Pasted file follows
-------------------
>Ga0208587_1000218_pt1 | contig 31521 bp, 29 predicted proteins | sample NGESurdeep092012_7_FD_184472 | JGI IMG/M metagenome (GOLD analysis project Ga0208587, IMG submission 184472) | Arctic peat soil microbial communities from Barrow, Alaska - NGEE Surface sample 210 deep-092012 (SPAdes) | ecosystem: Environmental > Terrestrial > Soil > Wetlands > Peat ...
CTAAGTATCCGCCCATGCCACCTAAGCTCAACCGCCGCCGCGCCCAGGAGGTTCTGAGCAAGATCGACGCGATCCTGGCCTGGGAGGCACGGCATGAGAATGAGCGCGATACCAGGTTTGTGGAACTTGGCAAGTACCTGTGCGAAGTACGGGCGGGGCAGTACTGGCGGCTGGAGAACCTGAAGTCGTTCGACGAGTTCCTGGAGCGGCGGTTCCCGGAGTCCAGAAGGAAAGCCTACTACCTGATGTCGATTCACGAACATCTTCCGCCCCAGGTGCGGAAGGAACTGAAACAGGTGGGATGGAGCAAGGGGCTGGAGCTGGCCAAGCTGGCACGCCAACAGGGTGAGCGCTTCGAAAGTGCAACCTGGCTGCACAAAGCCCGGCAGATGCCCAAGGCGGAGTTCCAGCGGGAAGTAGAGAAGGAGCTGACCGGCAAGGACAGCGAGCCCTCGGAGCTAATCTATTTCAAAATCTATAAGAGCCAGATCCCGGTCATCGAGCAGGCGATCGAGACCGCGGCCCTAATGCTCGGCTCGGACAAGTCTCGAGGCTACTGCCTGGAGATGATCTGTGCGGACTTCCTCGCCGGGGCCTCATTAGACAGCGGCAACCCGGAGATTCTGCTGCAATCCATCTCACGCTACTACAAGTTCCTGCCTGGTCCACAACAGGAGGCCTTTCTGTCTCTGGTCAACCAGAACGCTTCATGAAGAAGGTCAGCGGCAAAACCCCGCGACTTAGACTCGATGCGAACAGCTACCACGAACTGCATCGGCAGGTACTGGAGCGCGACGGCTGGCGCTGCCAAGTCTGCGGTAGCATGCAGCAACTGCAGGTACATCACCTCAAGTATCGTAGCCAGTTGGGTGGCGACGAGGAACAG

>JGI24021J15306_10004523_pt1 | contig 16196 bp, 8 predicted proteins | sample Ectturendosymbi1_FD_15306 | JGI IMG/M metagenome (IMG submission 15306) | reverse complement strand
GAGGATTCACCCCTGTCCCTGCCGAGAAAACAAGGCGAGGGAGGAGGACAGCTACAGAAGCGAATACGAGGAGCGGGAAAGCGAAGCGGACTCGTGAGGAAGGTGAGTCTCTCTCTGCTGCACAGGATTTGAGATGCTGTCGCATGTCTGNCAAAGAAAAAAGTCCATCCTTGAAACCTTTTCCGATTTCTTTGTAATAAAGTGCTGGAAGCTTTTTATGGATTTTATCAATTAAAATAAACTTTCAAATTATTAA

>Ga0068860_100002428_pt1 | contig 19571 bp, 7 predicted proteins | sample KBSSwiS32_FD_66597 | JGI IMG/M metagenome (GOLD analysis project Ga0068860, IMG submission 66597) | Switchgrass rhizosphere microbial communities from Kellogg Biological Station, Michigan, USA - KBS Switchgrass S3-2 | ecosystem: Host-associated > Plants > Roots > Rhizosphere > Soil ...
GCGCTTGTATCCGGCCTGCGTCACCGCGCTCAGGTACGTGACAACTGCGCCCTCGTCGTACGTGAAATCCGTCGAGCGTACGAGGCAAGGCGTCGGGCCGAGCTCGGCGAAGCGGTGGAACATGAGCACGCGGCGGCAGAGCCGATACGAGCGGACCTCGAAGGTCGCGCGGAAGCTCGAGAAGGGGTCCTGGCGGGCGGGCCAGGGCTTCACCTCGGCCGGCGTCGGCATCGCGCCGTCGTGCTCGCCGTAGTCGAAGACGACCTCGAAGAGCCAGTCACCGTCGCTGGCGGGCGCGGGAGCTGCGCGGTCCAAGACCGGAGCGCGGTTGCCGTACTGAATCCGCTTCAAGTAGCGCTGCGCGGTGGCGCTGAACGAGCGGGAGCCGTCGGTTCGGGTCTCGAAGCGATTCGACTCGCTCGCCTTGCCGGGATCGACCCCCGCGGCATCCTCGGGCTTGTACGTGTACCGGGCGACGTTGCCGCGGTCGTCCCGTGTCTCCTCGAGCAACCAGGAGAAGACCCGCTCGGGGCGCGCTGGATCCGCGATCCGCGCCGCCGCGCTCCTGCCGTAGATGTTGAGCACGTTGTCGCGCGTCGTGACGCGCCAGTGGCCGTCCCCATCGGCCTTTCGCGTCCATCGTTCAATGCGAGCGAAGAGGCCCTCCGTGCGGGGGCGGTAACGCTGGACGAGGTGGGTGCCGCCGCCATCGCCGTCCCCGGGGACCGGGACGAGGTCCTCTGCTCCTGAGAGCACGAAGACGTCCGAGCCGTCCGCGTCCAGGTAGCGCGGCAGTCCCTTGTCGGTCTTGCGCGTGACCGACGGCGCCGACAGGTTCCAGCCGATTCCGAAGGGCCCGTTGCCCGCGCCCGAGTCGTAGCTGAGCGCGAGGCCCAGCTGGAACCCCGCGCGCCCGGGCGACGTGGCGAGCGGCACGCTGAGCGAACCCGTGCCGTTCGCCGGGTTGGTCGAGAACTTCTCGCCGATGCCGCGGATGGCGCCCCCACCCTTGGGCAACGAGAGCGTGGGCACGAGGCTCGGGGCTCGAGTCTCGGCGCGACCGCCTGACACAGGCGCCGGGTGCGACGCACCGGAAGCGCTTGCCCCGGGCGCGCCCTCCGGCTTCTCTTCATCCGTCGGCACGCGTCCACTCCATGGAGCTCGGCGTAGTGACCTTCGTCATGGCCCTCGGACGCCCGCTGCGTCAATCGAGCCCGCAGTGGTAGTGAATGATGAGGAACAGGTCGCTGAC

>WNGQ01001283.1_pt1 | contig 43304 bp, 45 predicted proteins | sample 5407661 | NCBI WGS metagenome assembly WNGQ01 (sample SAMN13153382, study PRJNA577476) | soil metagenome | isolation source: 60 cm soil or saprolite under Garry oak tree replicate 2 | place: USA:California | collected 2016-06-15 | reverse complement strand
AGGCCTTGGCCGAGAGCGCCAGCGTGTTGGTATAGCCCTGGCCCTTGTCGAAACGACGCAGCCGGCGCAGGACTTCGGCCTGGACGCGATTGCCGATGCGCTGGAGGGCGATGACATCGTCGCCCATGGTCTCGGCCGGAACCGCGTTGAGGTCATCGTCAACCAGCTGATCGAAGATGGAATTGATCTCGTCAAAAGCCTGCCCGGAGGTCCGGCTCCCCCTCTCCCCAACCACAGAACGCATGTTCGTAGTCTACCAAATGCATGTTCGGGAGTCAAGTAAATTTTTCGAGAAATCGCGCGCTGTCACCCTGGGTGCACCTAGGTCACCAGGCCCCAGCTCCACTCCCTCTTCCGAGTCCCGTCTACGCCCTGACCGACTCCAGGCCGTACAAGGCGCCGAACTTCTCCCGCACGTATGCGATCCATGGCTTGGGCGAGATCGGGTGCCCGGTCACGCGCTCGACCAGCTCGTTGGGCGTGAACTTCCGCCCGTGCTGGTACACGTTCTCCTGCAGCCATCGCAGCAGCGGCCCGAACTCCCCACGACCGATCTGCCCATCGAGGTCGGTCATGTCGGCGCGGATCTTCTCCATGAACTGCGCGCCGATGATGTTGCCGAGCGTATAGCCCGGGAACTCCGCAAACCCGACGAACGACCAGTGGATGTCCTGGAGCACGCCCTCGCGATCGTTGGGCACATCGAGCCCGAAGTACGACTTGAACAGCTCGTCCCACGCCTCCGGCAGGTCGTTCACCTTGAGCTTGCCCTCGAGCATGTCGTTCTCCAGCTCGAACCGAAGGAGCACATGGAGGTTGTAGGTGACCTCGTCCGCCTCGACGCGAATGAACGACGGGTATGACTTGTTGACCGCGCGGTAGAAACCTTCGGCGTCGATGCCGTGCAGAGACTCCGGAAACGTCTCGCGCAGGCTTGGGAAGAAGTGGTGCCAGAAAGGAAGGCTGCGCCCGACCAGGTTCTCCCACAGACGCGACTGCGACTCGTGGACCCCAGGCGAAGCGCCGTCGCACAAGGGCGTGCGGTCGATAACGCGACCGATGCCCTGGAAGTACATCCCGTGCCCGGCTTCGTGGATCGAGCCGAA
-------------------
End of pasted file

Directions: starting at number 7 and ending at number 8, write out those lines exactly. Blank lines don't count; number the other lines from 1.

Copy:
>WNGQ01001283.1_pt1 | contig 43304 bp, 45 predicted proteins | sample 5407661 | NCBI WGS metagenome assembly WNGQ01 (sample SAMN13153382, study PRJNA577476) | soil metagenome | isolation source: 60 cm soil or saprolite under Garry oak tree replicate 2 | place: USA:California | collected 2016-06-15 | reverse complement strand
AGGCCTTGGCCGAGAGCGCCAGCGTGTTGGTATAGCCCTGGCCCTTGTCGAAACGACGCAGCCGGCGCAGGACTTCGGCCTGGACGCGATTGCCGATGCGCTGGAGGGCGATGACATCGTCGCCCATGGTCTCGGCCGGAACCGCGTTGAGGTCATCGTCAACCAGCTGATCGAAGATGGAATTGATCTCGTCAAAAGCCTGCCCGGAGGTCCGGCTCCCCCTCTCCCCAACCACAGAACGCATGTTCGTAGTCTACCAAATGCATGTTCGGGAGTCAAGTAAATTTTTCGAGAAATCGCGCGCTGTCACCCTGGGTGCACCTAGGTCACCAGGCCCCAGCTCCACTCCCTCTTCCGAGTCCCGTCTACGCCCTGACCGACTCCAGGCCGTACAAGGCGCCGAACTTCTCCCGCACGTATGCGATCCATGGCTTGGGCGAGATCGGGTGCCCGGTCACGCGCTCGACCAGCTCGTTGGGCGTGAACTTCCGCCCGTGCTGGTACACGTTCTCCTGCAGCCATCGCAGCAGCGGCCCGAACTCCCCACGACCGATCTGCCCATCGAGGTCGGTCATGTCGGCGCGGATCTTCTCCATGAACTGCGCGCCGATGATGTTGCCGAGCGTATAGCCCGGGAACTCCGCAAACCCGACGAACGACCAGTGGATGTCCTGGAGCACGCCCTCGCGATCGTTGGGCACATCGAGCCCGAAGTACGACTTGAACAGCTCGTCCCACGCCTCCGGCAGGTCGTTCACCTTGAGCTTGCCCTCGAGCATGTCGTTCTCCAGCTCGAACCGAAGGAGCACATGGAGGTTGTAGGTGACCTCGTCCGCCTCGACGCGAATGAACGACGGGTATGACTTGTTGACCGCGCGGTAGAAACCTTCGGCGTCGATGCCGTGCAGAGACTCCGGAAACGTCTCGCGCAGGCTTGGGAAGAAGTGGTGCCAGAAAGGAAGGCTGCGCCCGACCAGGTTCTCCCACAGACGCGACTGCGACTCGTGGACCCCAGGCGAAGCGCCGTCGCACAAGGGCGTGCGGTCGATAACGCGACCGATGCCCTGGAAGTACATCCCGTGCCCGGCTTCGTGGATCGAGCCGAA